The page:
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Change/Replace Front Brake Discs & Pads


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This applies for most modern cars.

This fantastic guide is by system g, None of this work is mine.

Toyota Front Brake Disc/Pad Replacement

How-To - Part 1

The following is a step by step guide with photos describing the replacement of the discs and pads for most Toyota vehicles. There may be some slight variants and some differences in models, but the basic principle remains. Various problems can be encountered and a little technical savvy may be needed to overcome these obstacles. I have written this How-to based on my experiences with MR2’s and Corolla’s.

When replacing any brake components, the work must be done “per axle” i.e. both driver and passenger sides. If for instance the pads only need changing on the passenger side, then you will also need to do the pads on the drivers’ side.

Read this How-To thoroughly from beginning to end before attempting to undertake the work yourself. If you are not technically minded or do not have the confidence take you car (along with the parts) to a garage to get it done properly. Your car will not stop without any brakes or faulty brakes and can cause serious injury or even death.

Although the work is easy for many of us, you can not hold the club or me responsible for any incompetence or lack of technical ability on your part.

I reiterate; if in doubt, get a competent person to assist or oversee the work.

Parts Needed:

* Replacement Discs

* Replacement Pads

* Copper Grease

* Tie-Wraps / Cable Ties / Bailing-Wire

* Metholated Spirits

* WD40

* LocTite Blue

* Old Rags (to catch oil)

* Clean Rags

* Jack

* Axle Stand

* Wire Brush

* Ratchet / Ring Spanners

* G-Clamp

* 18mm block of wood


1] Park vehicle on flat surface with handbrake on securely but left out of gear. Place anti-roll wedge (included in most Toyota tool kits) or brick behind the opposite rear tyre to avoid car rolling back. Loosen slightly (but do not remove) wheel nuts. Jack car up and place on Axle Stand. Do not leave the car on the jack!!! Remove the jack and place wheel under sill (outside up to avoid scratching the wheel). Continue to remove wheel.

2] Remove the calliper from the calliper bracket, by loosening and removing the two bolts shown.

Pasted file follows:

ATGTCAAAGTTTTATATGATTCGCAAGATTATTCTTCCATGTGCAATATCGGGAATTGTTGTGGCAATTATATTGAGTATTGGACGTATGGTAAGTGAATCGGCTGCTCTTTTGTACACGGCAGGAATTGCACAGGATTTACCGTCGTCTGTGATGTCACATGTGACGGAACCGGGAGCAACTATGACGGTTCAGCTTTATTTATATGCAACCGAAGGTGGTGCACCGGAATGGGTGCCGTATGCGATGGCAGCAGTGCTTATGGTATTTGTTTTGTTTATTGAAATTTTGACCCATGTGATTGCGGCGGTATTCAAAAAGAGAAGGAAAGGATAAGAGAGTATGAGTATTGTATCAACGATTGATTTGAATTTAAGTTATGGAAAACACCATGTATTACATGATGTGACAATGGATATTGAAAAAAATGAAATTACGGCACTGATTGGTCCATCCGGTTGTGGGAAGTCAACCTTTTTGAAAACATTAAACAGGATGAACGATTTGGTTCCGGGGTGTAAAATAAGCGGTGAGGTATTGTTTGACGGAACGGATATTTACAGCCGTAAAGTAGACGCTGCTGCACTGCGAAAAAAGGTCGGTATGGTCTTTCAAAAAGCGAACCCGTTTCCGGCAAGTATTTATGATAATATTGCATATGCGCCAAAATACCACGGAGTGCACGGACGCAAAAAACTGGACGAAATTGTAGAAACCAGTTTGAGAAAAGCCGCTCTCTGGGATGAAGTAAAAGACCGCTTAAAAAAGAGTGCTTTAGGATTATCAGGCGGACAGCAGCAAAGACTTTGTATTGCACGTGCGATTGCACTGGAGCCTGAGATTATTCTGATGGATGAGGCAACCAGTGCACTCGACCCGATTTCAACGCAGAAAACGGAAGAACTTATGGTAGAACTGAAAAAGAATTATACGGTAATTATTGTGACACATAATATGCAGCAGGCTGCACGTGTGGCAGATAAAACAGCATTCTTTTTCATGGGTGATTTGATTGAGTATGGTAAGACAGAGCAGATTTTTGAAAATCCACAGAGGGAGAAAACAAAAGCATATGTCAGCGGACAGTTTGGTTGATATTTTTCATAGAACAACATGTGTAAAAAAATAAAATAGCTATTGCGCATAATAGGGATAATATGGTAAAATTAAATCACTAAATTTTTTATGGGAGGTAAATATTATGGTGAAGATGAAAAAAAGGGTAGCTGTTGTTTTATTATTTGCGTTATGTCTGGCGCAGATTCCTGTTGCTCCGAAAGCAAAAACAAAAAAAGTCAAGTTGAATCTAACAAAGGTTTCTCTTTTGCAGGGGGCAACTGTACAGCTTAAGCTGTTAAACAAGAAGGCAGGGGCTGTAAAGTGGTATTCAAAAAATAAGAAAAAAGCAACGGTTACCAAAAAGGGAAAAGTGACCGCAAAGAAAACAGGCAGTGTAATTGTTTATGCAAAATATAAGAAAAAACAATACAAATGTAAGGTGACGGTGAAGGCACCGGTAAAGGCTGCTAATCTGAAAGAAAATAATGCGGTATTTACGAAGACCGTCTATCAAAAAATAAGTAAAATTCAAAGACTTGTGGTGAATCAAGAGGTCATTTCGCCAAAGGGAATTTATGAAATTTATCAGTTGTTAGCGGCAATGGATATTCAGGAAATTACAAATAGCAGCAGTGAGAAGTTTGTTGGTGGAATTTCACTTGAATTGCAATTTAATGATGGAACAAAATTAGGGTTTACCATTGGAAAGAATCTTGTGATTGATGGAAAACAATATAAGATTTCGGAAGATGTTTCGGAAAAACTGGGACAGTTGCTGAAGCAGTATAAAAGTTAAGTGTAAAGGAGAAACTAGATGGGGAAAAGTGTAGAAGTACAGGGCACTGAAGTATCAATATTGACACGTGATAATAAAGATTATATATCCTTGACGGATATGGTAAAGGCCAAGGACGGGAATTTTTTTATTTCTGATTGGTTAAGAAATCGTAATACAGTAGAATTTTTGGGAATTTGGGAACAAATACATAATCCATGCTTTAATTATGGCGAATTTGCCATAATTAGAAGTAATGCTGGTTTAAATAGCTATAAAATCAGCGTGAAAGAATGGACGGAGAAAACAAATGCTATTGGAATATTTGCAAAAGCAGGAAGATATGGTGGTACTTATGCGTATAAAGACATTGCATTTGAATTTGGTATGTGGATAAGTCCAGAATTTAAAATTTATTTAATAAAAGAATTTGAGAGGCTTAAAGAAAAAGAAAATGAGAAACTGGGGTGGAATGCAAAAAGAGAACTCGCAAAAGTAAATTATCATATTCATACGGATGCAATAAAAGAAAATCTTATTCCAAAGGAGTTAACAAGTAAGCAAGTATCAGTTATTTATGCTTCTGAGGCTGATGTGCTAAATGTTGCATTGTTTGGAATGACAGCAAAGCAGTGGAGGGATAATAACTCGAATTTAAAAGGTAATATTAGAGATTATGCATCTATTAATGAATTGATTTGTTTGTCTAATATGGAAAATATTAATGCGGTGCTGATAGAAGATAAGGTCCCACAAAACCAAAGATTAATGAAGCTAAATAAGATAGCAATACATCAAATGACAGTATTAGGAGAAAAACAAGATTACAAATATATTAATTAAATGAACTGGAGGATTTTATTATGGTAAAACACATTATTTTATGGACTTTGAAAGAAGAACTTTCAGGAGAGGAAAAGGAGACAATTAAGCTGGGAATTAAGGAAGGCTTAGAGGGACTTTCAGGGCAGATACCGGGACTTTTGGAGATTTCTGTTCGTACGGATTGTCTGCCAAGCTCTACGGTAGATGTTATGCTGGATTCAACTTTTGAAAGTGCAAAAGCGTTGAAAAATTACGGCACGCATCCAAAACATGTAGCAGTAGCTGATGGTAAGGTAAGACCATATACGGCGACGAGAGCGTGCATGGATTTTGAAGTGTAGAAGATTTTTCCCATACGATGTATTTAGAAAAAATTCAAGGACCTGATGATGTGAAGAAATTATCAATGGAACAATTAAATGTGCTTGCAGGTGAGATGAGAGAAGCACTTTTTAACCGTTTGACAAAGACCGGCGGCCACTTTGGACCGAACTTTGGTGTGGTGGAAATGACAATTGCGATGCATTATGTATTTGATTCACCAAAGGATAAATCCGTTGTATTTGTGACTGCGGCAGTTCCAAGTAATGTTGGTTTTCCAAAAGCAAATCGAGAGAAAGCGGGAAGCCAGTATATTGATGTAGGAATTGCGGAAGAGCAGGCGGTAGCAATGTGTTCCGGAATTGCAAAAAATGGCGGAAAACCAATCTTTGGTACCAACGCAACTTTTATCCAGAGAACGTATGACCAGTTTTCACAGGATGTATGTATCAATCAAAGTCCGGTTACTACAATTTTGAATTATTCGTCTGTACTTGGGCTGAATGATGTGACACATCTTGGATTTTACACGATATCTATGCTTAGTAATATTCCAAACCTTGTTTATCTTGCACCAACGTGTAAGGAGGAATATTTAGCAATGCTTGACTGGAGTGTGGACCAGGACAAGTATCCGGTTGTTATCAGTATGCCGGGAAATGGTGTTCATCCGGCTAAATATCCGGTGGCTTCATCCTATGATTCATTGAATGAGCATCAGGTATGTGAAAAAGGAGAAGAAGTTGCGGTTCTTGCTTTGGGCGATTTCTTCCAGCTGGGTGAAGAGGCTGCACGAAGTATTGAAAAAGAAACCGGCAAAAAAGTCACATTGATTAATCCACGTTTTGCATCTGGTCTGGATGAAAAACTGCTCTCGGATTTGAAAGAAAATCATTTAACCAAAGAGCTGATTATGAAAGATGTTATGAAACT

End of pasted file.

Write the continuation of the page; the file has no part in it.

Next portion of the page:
sml_1_boltsforcaliper.jpg Be careful not to damage the rubber seals.

3] Suspend the calliper using cable-ties or bailing-wire from the suspension spring. Avoid putting strain on the brake hose.


4] Remove old pads from calliper bracket. Take note of the position of the tension springs, wear indicator clips and anti-squeal shims on the pad and remove. There is no need to remove any pins or clips from the bracket. Remove any rust and dust from the calliper with the wire brush. Do not inhale any dust. Clean the calliper and inside of the piston with metholated spirits.

sml_4_Pistoncleaned.jpg If replacing the Pad only - skip to step No.13

5] Remove the calliper bracket by loosening and removing the bolts shown below.


6] The disc now should be able to be pulled off easily. However, if no copper grease was used on previous installation, the disc may seem to be fixed to the hub. You can either use a special removal tool available for around £15 from Halfords or get a couple of bolts and screw them into the two threaded holes not taken up by the wheel nut threads. These holes go through the discs and when putting bolts through them, the bolts will push against the hub, pulling the disc free.


7] Clean off all rust and dust from the hub with the wire brush. Do not inhale any dust. Remove all traces of grease (copper or otherwise) from the hub with a cloth and the metholated spirits. Clean all the bolts with metholated spirits and apply a generous amount of WD40 to the two bolts that hold the bracket in place.


8] Apply a generous and even coating of copper grease to the hub. Try not get too much of the grease onto the wheel nut bolt threads.


9] Clean the new replacement disc with the metholated spirits to remove any production oils or packaging agents. Apply a thin and even coating of copper grease to the inside where the disc will meet the hub when in place.


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Toyota Front Brake Disc/Pad Replacement

How-To - Part 2

10] Fit the new disc to the hub and hold it in place with two of the wheel nuts.


11] Clean the calliper bracket using the wire brush and metholated spirits and apply some copper grease to the four areas where the bracket makes contact with the calliper and hub.


12] Replace the bracket by fitting over the new disc. Apply a small amount of the LocTite to the bolt threads and bolt the bracket in place.


13] Clean the new pads with metholated spirits and fit the old wear indicator clips (taking note of their original position) and apply a thin, even layer of copper grease on the back of the pad and refit the old anti squeal shims. (Note: Some cars will not have these shims. Do not worry, just put an even layer of copper grease on the back of the pad. My brakes did not have the shims - thus these photos do not show them.). Refit the pads into the bracket.


14] Clean the retaining springs with metholated spirits and re-fit them to the pads in the same way they were before they were removed from the old pads.


15] Clean the visible sides of the shims (or pads if shim not available) with metholated spirits and apply a thin, even layer of copper grease.